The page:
Not all of my projects go well. There was the time that I mis-wired a lamp and exploded its on-off switch. There were sparks and everything. There was the time that tried to add a fancy border to my fireplace surround and it looked like a child’s drawing. And then there were these. Some little projects that almost were, but never actually saw the light of the blog until now because they started out so terribly that I never bothered to finish them. Blogger friends, we’ve all done it. What are your #megafail tales?
1. White on White
Something that started innocently as an effort to upcycle some leftover plywood and replicate something that I saw so craftily made in Anthropologie bombed big time (and I’m still getting over it). The plywood itself I’ve been saving and moving around from apartment to apartment to apartment to house since 2006. Painted by my long-time friend Katie for her then-roommate, it served as a one-of-a-kind desktop. When it came time to trash or save it when she moved out of the apartment we shared, I saved it. I still think it’ll be a pretty accent somewhere, someday, even if it does say “JESS” up the right corner.
To get it out of the garage during our recent spring cleanout, I moved it into the sunroom and sawed 15″ off the end evenly so that it would hang easily on the largest open wall without windows. I didn’t lose the cursive-written name, just the star at the end, really.
Because the whole sunroom is still white (and actually the only room with walls that I have not yet painted), I wanted to create a little low-profile, low-focal point piece of art to add a little texture. I slathered some white primer along the unfinished backside of the art, and then set out to mimic a layered tissue-paper design that I had seen in Anthropologie.
The tissue paper itself, I painted using a very light gray, almost white, paint that I had in my leftover paint stash. To create some visual interest, I painted a stripe on each piece of tissue paper and then let it dry.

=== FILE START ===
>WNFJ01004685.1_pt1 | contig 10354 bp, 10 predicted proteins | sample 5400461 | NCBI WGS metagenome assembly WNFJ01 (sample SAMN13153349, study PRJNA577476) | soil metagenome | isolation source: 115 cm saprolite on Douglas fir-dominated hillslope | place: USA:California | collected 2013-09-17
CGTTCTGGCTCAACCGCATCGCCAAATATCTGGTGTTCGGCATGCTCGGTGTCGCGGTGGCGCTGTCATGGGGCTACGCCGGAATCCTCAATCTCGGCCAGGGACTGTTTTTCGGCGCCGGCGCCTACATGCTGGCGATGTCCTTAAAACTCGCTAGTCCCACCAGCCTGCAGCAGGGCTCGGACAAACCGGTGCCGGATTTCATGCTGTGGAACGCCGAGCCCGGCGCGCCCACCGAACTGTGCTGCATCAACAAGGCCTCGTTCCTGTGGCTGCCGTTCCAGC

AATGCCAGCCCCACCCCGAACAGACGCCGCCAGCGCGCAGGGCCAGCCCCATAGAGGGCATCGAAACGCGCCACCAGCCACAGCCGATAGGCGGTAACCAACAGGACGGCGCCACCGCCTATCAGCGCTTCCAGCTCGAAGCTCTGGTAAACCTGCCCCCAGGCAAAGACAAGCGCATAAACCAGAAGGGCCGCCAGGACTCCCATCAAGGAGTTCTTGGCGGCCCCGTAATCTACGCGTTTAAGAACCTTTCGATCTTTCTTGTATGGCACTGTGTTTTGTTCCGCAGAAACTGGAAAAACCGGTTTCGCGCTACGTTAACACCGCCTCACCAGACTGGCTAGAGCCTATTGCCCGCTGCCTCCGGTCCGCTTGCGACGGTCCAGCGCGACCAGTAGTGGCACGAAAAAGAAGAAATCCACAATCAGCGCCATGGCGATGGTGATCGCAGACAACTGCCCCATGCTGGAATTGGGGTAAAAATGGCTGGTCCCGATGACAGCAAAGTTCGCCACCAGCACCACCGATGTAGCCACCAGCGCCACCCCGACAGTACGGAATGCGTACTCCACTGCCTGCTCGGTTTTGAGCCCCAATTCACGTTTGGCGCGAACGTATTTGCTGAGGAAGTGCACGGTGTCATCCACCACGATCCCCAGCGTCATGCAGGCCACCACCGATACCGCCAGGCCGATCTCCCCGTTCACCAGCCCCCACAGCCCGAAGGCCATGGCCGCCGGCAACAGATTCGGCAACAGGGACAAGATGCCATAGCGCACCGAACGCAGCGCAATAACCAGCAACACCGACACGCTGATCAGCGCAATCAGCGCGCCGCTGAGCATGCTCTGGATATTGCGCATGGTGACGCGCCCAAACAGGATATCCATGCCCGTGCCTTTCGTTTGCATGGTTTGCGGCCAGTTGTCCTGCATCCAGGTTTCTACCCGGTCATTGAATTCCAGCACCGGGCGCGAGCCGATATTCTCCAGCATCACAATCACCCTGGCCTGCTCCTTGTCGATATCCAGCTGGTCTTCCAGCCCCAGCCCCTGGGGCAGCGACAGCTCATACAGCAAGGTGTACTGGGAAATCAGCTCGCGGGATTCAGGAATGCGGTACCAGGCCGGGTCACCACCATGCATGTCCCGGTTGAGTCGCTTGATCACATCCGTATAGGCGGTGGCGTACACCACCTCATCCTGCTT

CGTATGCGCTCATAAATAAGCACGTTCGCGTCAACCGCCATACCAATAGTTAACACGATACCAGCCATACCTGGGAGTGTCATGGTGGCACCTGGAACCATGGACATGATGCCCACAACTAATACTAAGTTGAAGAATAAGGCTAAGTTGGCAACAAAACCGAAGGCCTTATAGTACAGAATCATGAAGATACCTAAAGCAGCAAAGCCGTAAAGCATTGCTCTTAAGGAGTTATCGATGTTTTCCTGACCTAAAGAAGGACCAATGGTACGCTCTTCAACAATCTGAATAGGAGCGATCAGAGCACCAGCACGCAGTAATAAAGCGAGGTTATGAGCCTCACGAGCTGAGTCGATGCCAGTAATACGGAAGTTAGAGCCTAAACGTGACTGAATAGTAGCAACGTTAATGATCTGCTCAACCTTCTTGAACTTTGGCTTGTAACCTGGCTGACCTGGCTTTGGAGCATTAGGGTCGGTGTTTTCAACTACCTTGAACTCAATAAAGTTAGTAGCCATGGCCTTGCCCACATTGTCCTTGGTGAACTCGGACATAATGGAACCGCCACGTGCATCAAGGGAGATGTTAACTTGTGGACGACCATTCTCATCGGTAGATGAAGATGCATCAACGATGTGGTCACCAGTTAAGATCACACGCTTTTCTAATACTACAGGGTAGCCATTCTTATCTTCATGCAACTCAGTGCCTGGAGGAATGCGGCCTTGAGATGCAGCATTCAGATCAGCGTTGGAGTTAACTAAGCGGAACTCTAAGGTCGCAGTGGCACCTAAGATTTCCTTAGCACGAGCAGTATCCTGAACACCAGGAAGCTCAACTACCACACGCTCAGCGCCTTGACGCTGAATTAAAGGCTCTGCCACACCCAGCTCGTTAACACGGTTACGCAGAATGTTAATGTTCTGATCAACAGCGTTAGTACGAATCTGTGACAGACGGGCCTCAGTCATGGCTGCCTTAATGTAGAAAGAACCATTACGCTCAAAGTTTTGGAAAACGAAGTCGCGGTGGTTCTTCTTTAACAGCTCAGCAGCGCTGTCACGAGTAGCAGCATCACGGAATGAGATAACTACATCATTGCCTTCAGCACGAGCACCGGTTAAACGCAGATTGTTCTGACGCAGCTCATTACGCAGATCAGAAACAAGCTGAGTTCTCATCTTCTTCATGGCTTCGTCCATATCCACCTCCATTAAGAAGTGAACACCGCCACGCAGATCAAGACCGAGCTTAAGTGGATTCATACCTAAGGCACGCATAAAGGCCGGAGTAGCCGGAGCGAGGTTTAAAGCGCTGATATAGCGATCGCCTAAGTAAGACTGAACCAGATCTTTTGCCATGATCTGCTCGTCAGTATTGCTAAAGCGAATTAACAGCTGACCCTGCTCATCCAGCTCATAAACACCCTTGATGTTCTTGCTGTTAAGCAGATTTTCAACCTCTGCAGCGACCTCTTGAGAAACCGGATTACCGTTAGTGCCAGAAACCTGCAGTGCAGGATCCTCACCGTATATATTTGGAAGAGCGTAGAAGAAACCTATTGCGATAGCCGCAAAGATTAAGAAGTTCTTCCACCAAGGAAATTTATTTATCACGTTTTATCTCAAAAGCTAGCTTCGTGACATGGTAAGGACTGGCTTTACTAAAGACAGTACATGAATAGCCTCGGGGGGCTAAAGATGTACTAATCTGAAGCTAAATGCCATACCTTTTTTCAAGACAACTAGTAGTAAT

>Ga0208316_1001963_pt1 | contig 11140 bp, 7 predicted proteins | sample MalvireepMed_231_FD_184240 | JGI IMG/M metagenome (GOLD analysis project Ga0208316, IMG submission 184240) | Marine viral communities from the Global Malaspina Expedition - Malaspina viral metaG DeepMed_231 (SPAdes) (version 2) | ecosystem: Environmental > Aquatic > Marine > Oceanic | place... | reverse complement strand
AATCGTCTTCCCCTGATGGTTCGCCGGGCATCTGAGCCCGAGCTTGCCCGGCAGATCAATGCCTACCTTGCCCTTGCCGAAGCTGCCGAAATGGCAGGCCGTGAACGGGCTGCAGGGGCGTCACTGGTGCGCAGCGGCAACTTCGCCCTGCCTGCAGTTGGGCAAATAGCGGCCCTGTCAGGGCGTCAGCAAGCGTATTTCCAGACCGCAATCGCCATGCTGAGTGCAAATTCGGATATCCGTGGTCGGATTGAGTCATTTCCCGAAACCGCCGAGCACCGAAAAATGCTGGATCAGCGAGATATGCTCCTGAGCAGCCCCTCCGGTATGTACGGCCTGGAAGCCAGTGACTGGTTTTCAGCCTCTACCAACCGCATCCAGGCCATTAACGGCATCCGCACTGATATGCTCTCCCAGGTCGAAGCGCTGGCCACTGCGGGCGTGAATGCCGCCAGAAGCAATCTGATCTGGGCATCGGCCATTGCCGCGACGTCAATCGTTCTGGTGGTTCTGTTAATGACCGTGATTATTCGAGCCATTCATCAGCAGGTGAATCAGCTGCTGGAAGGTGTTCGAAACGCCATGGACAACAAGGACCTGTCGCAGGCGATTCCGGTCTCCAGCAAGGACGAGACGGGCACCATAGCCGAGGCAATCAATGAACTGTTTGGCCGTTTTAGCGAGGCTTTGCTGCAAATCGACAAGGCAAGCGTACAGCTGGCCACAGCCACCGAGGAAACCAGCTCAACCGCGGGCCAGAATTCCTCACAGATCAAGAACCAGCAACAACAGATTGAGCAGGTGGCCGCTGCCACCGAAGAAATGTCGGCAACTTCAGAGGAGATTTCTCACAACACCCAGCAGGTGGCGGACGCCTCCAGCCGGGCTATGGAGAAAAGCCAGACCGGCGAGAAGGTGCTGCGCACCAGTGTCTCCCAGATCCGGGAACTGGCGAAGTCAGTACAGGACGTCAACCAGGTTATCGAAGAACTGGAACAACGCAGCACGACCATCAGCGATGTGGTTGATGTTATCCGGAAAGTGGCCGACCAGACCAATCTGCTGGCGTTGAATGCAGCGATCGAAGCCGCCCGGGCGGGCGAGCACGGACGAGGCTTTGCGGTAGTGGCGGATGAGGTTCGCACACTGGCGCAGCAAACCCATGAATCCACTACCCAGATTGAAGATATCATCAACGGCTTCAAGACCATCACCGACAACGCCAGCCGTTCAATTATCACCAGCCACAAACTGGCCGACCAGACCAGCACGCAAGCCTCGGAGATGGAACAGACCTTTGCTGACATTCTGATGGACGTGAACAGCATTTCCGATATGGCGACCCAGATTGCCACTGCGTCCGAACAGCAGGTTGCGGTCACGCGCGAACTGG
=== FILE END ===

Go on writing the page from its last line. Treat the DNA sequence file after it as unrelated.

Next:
To create the layered effect, I used polyurethane like one might use mod podge, and painted it beneath and on top of each piece of tissue paper to create a mixed media collage type of effect.
It was pretty evident early on that this was going to be a bust. The paper wasn’t laying smooth, I couldn’t brush the ripples out.
And even after it dried, the white paint beneath the clear coat of poly was barely visible because the transparency of the tissue paper made it blend in too closely with the primed plywood. I finished over half of it, called it a night to see how it would look in the morning, and then scrapped it.
On to another plan. Will keep you attuned.
2. The Paper Lampshade
Meet the old cute lamp that belongs to Pete, and a Walmart lampshade that I befriended during college. Neither still in use, I decided to use the lampshade structure to frame out a new shade for the green light.
It started out something like this, wherein I demolished the lampshade with my teeth and left it’s skin for dead. What I hoped would be salvable, besides the welded metal that allows you to screw the new shade onto the existing light, was that plastic framing that gave the shade its structure. In reality, it ended up being weird and fuzzy without its fur attached.
Maybe I could cover up the lampshade plastic with a cute ruffly paper design though. No? This attempt looks taped together and assembled as well as the paper princess crowns that the kids make a the Museum of Play. Am I right, or am I right?
And that’s a #megafail.
3. Don’t even bother with the faux-milk glass thing, OK?
It’s enough that I tried it and put it through its rigors. Not worth it.
I still see tutorials for DIY milk glass all over the pinterest-vere but from experience, three things happened:
- The paint took about 6-months to dry. I’m not exaggerating; there wasn’t enough circulation, particularly in the more funnel-shaped IKEA vase, to cure the paint sufficiently.
- When it did dry, it was streaky. I was careful to have clean glasses, and I was careful to rotate them while they were dripping and curing for the first day, but the paint still slid down the edges giving the dried pieces a runny-looking effect.
- They’re not good for anything; not real flowers, which appeared paint-poisoned within a day of sitting in the jar, and not fake stems or branches, because they scratch it up from the inside so much that it destroys whatever not-streaky finish remains.
Live and learn, but that’s a #megafail. Just avoid it. Save your paint and time and pretty containers.